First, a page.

Bulgaria has a new gambling taxation regime effective January 1, 2014, which, together with the reasonable and balanced regulations currently in place, makes the country attractive for local licensing and gambling operations based upon a low corporate tax and highly qualified and low-priced technical specialists. One and a half years after the Gambling Act (“Act”) was introduced, the tax base for gambling has been changed and is now in line with good business practices: switching from a turnover base to a Gross Gaming Revenue (“GGR”) base.
On December 19, 2013, amendments in the Act (“Amendments”) for liberalizing gambling regulation in Bulgaria passed successfully the second reading in the Bulgarian Parliament amidst tense disputes. The Amendments were promulgated in the National Gazette on January 3, 2014, and came into force effective January 1, 2014.
The Amendments assure that as of January 1, 2014, the taxation of any online games in Bulgaria will be based on GGR with a 20% tax rate. For games in which fees and commissions are collected (such as poker), the tax rate will be 20% of the collected fees. In addition, there is a single fee for issuing and maintenance of a five-year license in the amount of approximately EUR 50,000 (BGL 100,000). No annual fee will be required during the five years’ validity of the license.
Offline bingo and keno will be taxed at a 10% corporate tax rate.
The GGR-based taxation is not a part of the common tax system, but rather it is an administrative fee regulated entirely in the Act instead of the tax laws. Nevertheless, any operator who decides to have an establishment in Bulgaria can take advantage of a favorable and stable corporate tax – only 10%. The low corporate tax rate would apply only to operators who decide to establish a local company in Bulgaria, which might be strongly supported from other economic arguments – for example, a very well-educated and qualified labor force at insignificant costs.
The Amendments introduce a new requirement for any licensed operator not established in Bulgaria but established in any other EU/EEA country or Switzerland. Such operators must have an authorized representative in Bulgaria, but this would not constitute having a local business in the country for purposes of obtaining the 10% corporate tax rate. An operator, in all events, is required to have a local representative in Bulgaria, who should be authorized for representation before Bulgarian authorities and courts.
From a regulatory perspective, the Bulgarian gaming regime is now one of the most balanced in Europe. It does not require a local establishment and main server in Bulgaria for any foreign operator who decides to obtain a local Bulgarian license (nevertheless, a local control server in Bulgaria is required). There are no specific requirements for performing payments through a local bank or to make certain investments in the country. The operators are not required to operate a dot bg domain. Foreign operators – registered, investing, and having a main server anywhere within EU, EEA, and Switzerland – can apply for a license. Nevertheless, the restrictions the Act imposes on an applicant whose shareholder is an offshore company should be carefully considered in light of provisions of the Act relating to economic and financial relations with companies registered in preferential tax regime jurisdictions and their actual shareholders.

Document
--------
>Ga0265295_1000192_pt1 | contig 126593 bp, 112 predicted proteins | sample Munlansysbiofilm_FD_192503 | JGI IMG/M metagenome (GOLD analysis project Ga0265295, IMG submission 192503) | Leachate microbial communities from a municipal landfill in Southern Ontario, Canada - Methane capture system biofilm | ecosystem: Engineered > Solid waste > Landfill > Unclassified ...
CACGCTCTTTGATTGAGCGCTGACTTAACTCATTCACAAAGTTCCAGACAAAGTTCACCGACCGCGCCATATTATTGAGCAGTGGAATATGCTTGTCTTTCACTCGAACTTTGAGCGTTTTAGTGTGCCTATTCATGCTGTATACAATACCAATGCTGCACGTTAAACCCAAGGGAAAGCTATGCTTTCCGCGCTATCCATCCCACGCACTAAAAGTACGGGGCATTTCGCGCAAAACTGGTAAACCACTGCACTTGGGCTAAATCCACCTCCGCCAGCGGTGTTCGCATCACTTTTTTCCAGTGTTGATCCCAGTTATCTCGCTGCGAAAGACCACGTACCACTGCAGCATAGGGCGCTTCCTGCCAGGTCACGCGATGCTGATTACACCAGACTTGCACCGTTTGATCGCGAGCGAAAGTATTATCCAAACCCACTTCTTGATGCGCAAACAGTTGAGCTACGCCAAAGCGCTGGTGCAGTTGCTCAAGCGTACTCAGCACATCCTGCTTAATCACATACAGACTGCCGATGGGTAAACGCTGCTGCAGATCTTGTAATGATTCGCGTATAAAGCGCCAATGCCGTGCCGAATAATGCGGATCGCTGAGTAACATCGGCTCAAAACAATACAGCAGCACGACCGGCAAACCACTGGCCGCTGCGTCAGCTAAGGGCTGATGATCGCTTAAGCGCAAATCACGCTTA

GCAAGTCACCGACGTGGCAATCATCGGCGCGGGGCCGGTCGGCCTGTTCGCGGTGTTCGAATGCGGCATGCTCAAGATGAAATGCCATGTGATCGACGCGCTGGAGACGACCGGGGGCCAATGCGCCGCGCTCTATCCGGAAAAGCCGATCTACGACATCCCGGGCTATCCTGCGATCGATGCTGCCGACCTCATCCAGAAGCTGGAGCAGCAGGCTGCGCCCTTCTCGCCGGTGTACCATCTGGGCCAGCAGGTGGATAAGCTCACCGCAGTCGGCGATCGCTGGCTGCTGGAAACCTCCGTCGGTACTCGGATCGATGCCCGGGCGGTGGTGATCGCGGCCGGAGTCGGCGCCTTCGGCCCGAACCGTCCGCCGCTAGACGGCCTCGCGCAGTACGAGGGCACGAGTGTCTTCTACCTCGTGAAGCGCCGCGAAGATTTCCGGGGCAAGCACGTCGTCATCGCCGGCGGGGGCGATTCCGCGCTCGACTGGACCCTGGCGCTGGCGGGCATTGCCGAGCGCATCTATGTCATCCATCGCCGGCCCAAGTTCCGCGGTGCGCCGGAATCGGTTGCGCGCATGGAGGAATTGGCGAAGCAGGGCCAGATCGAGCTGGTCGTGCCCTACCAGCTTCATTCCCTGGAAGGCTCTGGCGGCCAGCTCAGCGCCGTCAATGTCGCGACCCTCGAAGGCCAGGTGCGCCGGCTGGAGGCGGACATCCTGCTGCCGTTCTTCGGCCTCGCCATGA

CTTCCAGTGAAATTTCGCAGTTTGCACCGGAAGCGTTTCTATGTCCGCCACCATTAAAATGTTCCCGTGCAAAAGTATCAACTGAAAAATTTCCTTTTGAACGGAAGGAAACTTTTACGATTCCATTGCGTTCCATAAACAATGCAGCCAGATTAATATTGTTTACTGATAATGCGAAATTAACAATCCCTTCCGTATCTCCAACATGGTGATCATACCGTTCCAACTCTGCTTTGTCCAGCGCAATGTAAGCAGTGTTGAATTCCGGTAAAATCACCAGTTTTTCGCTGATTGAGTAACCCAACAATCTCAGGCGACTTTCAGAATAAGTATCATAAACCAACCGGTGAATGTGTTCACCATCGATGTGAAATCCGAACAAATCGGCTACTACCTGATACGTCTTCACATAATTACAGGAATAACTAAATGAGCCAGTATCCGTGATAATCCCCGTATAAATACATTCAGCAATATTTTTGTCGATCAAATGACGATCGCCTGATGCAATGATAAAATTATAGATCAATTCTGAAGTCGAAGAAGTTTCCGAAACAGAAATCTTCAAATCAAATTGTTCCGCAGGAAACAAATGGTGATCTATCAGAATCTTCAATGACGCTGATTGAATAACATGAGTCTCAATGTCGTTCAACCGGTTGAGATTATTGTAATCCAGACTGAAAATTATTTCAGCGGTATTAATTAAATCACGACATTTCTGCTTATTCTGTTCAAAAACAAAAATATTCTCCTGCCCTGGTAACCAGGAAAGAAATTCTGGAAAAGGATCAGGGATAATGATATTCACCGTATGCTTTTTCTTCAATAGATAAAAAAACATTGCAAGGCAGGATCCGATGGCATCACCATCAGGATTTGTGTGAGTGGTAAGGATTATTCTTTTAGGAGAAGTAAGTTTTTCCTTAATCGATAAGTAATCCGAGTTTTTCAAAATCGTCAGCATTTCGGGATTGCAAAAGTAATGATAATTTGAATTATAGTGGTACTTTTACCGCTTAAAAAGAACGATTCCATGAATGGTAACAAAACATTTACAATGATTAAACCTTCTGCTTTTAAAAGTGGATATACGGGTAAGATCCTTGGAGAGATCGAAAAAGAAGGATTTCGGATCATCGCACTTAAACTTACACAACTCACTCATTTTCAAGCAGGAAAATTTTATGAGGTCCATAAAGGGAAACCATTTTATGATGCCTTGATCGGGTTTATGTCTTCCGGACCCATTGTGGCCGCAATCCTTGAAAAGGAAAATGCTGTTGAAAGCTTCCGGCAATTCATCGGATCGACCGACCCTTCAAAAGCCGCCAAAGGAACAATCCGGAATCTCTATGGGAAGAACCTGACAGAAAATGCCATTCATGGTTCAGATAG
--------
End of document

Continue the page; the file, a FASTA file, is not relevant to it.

A significant number of online gambling operators are expected to apply for a license in Bulgaria. The first online operators have already submitted applications. They are eager to enjoy not only reasonable taxation but also liberal regulation. The Bulgarian government has further stimulated the licensing of online operators by approving amendments that allow the operator to be removed from the blacklist even before being granted a license if the online operator applies for such removal not later than March 31, 2014.
The Amendments also permit the operators to perform any other business activity apart from organized gambling, which was not the case until now.
The efforts of the Bulgarian Parliament are of major significance. Instead of concentrating on blocking measures (such as ISP and/or payment blocking), the government has focused on best practices and introduced regulations that motivate the online gambling operators to get a license and work not only in a balanced regulatory environment but also under a favorable tax regime. These changes are aimed at balancing and optimizing the new sector regulation model that was introduced back in 2012. They give the online operators promising conditions to work legally in the Bulgarian market. At the same time, the new regulations impose stricter administrative sanctions on illegal online gambling operations.
Nadya Hambach can be reached at email@example.com. As previously reported in Gaming Legal News, Dickinson Wright has a cooperation agreement with Velchev & Co. as part of our focus on serving gaming clients on a worldwide basis.